“He’s always willing to work with any president who has a good idea to help Hoosiers, but he’s never been, and never will be a rubber stamp for ideas from any administration that are wrong for Indiana,” said campaign manager Peter Hanscom.
Donnelly said in a statement after the rally: “We’re always happy to have President Trump in Indiana, but Hoosiers still want a senator who always puts them first before any politician or political party.”
The president returned to the campaign trail after a bruising stretch, including widespread condemnation for his muted response to the death of Republican Sen. John McCain of Arizona, the revelation that key outside associates had been granted immunity as part of one of the investigations circling the White House and a plea deal from his former personal attorney and the conviction of his onetime campaign chairman.
Trump did not mention McCain amid a five day stretch of national mourning for the longtime Arizona lawmaker and decorated war veteran with whom the president had long feuded. Trump drew harsh criticism for staying quiet for two days before issuing a terse statement honoring McCain’s death.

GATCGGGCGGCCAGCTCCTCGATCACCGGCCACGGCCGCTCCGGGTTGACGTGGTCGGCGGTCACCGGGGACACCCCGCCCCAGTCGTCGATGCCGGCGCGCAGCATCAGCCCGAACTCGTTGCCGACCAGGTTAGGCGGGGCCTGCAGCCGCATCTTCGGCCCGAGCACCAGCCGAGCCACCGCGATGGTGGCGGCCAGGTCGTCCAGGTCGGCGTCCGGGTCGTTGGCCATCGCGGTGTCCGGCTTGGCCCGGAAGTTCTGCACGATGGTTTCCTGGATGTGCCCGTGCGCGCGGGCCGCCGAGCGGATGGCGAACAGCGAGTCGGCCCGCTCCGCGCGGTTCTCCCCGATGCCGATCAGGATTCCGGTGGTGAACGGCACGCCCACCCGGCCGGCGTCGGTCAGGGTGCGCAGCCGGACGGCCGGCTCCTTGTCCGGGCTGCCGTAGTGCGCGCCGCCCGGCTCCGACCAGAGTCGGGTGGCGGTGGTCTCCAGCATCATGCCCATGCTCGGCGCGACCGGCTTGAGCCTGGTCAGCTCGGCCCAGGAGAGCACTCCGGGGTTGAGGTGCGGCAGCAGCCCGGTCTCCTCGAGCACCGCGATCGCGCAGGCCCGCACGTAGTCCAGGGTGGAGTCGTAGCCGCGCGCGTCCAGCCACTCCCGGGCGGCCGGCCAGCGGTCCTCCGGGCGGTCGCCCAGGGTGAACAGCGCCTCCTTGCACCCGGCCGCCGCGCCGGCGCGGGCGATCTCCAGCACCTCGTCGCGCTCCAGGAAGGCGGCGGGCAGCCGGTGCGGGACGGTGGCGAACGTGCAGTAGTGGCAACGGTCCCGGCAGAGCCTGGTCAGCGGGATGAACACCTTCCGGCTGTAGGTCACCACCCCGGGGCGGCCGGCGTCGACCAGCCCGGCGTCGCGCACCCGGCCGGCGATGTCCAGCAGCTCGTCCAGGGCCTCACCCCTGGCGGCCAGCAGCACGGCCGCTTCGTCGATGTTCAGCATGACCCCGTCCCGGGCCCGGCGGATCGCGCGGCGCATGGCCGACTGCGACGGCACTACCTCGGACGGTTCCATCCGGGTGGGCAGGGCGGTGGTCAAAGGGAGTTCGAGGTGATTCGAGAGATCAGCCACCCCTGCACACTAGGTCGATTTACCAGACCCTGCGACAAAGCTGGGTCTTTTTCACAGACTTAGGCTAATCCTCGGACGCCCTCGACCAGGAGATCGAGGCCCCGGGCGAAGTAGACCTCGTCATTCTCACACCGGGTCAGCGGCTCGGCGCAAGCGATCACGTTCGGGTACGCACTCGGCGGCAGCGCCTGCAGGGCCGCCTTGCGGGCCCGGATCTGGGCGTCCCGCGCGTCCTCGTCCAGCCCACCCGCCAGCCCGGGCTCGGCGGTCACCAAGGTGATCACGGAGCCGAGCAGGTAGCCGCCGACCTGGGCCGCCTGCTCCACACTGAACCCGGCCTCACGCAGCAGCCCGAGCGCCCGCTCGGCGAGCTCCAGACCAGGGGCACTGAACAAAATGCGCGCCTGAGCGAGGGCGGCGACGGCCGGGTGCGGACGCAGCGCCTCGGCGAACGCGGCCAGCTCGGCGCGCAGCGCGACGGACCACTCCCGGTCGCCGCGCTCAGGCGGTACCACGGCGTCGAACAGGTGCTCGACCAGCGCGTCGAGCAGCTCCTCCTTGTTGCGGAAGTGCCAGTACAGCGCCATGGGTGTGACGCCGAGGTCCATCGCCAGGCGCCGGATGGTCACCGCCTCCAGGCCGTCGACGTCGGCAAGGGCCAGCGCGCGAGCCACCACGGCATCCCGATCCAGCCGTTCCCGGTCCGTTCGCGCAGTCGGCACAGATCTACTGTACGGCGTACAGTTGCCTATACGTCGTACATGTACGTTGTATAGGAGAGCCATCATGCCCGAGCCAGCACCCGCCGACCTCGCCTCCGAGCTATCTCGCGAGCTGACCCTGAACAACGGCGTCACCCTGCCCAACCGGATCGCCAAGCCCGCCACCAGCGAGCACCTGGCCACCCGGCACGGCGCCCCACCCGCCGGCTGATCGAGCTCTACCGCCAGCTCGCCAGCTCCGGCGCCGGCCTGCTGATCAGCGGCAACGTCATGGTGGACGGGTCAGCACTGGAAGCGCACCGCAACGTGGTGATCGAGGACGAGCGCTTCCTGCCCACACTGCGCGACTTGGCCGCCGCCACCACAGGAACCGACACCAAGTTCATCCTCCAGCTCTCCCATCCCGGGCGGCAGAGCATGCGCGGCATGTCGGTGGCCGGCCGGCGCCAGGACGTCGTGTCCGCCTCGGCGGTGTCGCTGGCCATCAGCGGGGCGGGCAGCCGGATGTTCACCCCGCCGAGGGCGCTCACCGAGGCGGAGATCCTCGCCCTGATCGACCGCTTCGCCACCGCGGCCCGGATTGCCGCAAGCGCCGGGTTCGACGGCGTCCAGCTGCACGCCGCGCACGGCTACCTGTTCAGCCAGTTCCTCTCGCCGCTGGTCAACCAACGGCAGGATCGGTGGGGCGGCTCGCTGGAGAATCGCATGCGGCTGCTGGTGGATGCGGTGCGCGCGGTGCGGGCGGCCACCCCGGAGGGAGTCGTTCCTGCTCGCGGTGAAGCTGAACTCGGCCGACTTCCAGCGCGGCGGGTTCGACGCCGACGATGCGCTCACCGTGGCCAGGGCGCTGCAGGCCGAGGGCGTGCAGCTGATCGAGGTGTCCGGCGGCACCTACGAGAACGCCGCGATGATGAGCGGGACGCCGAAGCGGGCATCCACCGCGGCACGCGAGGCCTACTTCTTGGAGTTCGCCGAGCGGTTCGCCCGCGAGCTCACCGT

Trump’s speech largely focused on his favored talking points. He pushed his agenda, arguing that Democrats in power would halt his efforts to cut taxes and roll back regulation and would block his long-promised border wall. To deafening applause he argued that “Republicans want strong borders” and said “Democrats want to abolish ICE,” the government agency tasked with enforcing the nation’s immigration laws.
Trump also promoted his record, again calling the economy the best in the “history of our country” and boasting about “putting tariffs on foreign producers who cheat our workers and cheat our companies.” The economy and jobs are nowhere close to historic bests based on several measures. And Trump’s decision to impose tariffs on steel and aluminum imports would help many domestic steel and aluminum mills while likely increasing prices for the factories that rely on those metals.
Early in the rally, a volunteer member of Trump’s advance team blocked a photojournalist’s lens as he tried to take a photo of a protester inside the arena. Trump paced on stage during the moments it took for the protester to be led out.
Heading into the final months of campaigning, the Republican Party is defending its majorities in the House and Senate, facing retirements and an energized Democratic opposition. Democrats are increasingly bullish about their chances to capture the 23 seats they need to retake the House. But flipping the Senate remains a much tougher prospect, given that 10 incumbents are running in states Trump won.
Trump is aiming to spend more than 40 days on the campaign trail between the beginning of August and the Nov. 6 midterms. The officials said Trump wants to be on the road for Republicans more than Obama was for Democrats in 2010 — when his party suffered what Obama called a “shellacking” — and beyond what President George W. Bush did in 2002.
Times of Israel staff contributed to this report.